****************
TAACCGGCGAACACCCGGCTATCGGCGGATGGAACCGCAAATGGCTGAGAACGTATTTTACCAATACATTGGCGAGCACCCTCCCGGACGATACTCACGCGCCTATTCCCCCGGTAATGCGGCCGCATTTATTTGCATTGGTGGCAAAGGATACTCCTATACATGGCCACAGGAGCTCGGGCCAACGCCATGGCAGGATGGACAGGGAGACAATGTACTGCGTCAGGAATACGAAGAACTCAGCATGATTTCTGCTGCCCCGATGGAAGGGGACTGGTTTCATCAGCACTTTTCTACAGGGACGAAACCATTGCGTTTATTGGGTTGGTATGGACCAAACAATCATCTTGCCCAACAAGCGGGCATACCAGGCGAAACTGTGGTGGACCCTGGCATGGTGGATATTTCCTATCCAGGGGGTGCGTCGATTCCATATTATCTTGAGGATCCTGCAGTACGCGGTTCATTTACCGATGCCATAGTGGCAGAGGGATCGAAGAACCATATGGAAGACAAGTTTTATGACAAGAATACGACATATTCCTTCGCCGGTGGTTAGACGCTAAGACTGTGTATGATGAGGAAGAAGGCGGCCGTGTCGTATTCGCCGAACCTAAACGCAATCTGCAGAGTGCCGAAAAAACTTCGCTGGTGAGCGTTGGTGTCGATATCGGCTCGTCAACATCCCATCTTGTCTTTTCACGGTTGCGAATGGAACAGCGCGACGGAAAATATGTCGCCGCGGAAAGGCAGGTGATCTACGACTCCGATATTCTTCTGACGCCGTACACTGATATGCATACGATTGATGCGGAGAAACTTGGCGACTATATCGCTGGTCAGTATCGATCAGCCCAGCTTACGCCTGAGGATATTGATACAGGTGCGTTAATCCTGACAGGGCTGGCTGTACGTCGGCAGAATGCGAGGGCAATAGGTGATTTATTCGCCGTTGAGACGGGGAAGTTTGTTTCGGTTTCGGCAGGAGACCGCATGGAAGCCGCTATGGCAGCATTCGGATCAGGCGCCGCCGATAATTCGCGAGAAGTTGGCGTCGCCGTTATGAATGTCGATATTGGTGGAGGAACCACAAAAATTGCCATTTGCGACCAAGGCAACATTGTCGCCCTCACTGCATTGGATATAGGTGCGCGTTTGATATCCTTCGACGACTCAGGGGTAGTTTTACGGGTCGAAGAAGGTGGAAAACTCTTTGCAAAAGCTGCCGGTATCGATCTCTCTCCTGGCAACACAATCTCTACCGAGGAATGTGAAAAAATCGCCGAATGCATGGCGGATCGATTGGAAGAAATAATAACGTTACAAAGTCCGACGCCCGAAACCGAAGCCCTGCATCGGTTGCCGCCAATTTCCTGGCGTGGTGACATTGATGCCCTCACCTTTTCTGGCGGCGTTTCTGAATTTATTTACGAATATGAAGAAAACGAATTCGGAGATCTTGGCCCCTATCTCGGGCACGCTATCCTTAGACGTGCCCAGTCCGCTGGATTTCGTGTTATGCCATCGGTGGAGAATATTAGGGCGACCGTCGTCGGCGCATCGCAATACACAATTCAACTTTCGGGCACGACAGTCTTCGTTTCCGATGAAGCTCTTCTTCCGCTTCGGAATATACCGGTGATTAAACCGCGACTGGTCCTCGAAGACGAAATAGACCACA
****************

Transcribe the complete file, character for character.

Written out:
TAACCGGCGAACACCCGGCTATCGGCGGATGGAACCGCAAATGGCTGAGAACGTATTTTACCAATACATTGGCGAGCACCCTCCCGGACGATACTCACGCGCCTATTCCCCCGGTAATGCGGCCGCATTTATTTGCATTGGTGGCAAAGGATACTCCTATACATGGCCACAGGAGCTCGGGCCAACGCCATGGCAGGATGGACAGGGAGACAATGTACTGCGTCAGGAATACGAAGAACTCAGCATGATTTCTGCTGCCCCGATGGAAGGGGACTGGTTTCATCAGCACTTTTCTACAGGGACGAAACCATTGCGTTTATTGGGTTGGTATGGACCAAACAATCATCTTGCCCAACAAGCGGGCATACCAGGCGAAACTGTGGTGGACCCTGGCATGGTGGATATTTCCTATCCAGGGGGTGCGTCGATTCCATATTATCTTGAGGATCCTGCAGTACGCGGTTCATTTACCGATGCCATAGTGGCAGAGGGATCGAAGAACCATATGGAAGACAAGTTTTATGACAAGAATACGACATATTCCTTCGCCGGTGGTTAGACGCTAAGACTGTGTATGATGAGGAAGAAGGCGGCCGTGTCGTATTCGCCGAACCTAAACGCAATCTGCAGAGTGCCGAAAAAACTTCGCTGGTGAGCGTTGGTGTCGATATCGGCTCGTCAACATCCCATCTTGTCTTTTCACGGTTGCGAATGGAACAGCGCGACGGAAAATATGTCGCCGCGGAAAGGCAGGTGATCTACGACTCCGATATTCTTCTGACGCCGTACACTGATATGCATACGATTGATGCGGAGAAACTTGGCGACTATATCGCTGGTCAGTATCGATCAGCCCAGCTTACGCCTGAGGATATTGATACAGGTGCGTTAATCCTGACAGGGCTGGCTGTACGTCGGCAGAATGCGAGGGCAATAGGTGATTTATTCGCCGTTGAGACGGGGAAGTTTGTTTCGGTTTCGGCAGGAGACCGCATGGAAGCCGCTATGGCAGCATTCGGATCAGGCGCCGCCGATAATTCGCGAGAAGTTGGCGTCGCCGTTATGAATGTCGATATTGGTGGAGGAACCACAAAAATTGCCATTTGCGACCAAGGCAACATTGTCGCCCTCACTGCATTGGATATAGGTGCGCGTTTGATATCCTTCGACGACTCAGGGGTAGTTTTACGGGTCGAAGAAGGTGGAAAACTCTTTGCAAAAGCTGCCGGTATCGATCTCTCTCCTGGCAACACAATCTCTACCGAGGAATGTGAAAAAATCGCCGAATGCATGGCGGATCGATTGGAAGAAATAATAACGTTACAAAGTCCGACGCCCGAAACCGAAGCCCTGCATCGGTTGCCGCCAATTTCCTGGCGTGGTGACATTGATGCCCTCACCTTTTCTGGCGGCGTTTCTGAATTTATTTACGAATATGAAGAAAACGAATTCGGAGATCTTGGCCCCTATCTCGGGCACGCTATCCTTAGACGTGCCCAGTCCGCTGGATTTCGTGTTATGCCATCGGTGGAGAATATTAGGGCGACCGTCGTCGGCGCATCGCAATACACAATTCAACTTTCGGGCACGACAGTCTTCGTTTCCGATGAAGCTCTTCTTCCGCTTCGGAATATACCGGTGATTAAACCGCGACTGGTCCTCGAAGACGAAATAGACCACA